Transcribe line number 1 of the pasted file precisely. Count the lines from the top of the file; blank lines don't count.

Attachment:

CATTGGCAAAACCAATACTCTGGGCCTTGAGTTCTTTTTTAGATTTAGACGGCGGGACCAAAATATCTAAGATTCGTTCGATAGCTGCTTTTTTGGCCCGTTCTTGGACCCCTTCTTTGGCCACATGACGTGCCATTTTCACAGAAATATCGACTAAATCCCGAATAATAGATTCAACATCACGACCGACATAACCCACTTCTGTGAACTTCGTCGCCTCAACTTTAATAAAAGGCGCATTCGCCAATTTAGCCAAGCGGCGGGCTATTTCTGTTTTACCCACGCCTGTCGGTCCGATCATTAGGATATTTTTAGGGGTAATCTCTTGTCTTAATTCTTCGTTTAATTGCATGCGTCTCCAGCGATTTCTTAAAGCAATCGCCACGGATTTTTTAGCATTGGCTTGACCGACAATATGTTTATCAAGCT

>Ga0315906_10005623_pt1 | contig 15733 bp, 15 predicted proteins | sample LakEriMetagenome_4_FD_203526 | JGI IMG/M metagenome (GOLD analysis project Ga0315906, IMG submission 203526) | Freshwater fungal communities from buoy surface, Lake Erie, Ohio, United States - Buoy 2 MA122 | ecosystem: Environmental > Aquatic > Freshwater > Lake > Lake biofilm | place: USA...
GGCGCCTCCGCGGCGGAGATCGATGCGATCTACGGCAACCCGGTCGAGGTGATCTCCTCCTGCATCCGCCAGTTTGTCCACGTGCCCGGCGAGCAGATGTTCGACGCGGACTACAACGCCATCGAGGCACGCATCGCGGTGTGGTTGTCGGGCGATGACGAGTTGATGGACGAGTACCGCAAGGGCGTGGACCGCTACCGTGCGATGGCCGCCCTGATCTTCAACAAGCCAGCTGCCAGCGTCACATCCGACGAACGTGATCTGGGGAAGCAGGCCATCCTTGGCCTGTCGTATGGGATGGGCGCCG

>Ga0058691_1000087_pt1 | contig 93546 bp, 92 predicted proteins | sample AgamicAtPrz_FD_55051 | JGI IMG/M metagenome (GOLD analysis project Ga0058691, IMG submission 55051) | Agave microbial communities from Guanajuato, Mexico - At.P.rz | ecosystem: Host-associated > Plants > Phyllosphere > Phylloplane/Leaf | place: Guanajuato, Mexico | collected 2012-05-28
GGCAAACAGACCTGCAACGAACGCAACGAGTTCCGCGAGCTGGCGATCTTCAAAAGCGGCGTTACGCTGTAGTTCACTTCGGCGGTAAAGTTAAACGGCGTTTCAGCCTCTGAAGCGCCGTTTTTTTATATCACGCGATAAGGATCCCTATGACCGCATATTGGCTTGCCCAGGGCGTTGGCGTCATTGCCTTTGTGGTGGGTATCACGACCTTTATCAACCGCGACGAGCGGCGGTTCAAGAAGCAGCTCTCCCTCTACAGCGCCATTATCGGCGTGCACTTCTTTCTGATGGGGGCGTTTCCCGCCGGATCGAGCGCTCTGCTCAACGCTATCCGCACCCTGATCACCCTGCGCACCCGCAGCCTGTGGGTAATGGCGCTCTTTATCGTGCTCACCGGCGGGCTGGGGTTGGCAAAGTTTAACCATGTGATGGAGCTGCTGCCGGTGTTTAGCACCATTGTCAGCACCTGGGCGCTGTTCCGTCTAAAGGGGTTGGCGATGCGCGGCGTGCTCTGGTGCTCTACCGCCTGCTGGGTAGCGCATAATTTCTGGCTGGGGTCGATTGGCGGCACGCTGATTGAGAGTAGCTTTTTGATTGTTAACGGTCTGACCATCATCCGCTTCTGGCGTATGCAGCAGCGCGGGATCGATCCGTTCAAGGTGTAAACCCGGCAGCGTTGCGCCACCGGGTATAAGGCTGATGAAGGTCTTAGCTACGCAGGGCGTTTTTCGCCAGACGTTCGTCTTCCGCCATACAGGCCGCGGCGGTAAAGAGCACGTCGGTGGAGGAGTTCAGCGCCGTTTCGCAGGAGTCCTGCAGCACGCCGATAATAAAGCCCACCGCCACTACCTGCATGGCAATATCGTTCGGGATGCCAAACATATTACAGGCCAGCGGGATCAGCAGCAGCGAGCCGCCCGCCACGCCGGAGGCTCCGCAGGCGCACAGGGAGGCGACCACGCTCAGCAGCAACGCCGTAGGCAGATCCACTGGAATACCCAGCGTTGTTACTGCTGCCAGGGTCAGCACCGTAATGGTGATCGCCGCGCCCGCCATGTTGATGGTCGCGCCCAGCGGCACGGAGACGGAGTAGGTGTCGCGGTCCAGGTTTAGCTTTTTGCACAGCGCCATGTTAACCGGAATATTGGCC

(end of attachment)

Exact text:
CATTGGCAAAACCAATACTCTGGGCCTTGAGTTCTTTTTTAGATTTAGACGGCGGGACCAAAATATCTAAGATTCGTTCGATAGCTGCTTTTTTGGCCCGTTCTTGGACCCCTTCTTTGGCCACATGACGTGCCATTTTCACAGAAATATCGACTAAATCCCGAATAATAGATTCAACATCACGACCGACATAACCCACTTCTGTGAACTTCGTCGCCTCAACTTTAATAAAAGGCGCATTCGCCAATTTAGCCAAGCGGCGGGCTATTTCTGTTTTACCCACGCCTGTCGGTCCGATCATTAGGATATTTTTAGGGGTAATCTCTTGTCTTAATTCTTCGTTTAATTGCATGCGTCTCCAGCGATTTCTTAAAGCAATCGCCACGGATTTTTTAGCATTGGCTTGACCGACAATATGTTTATCAAGCT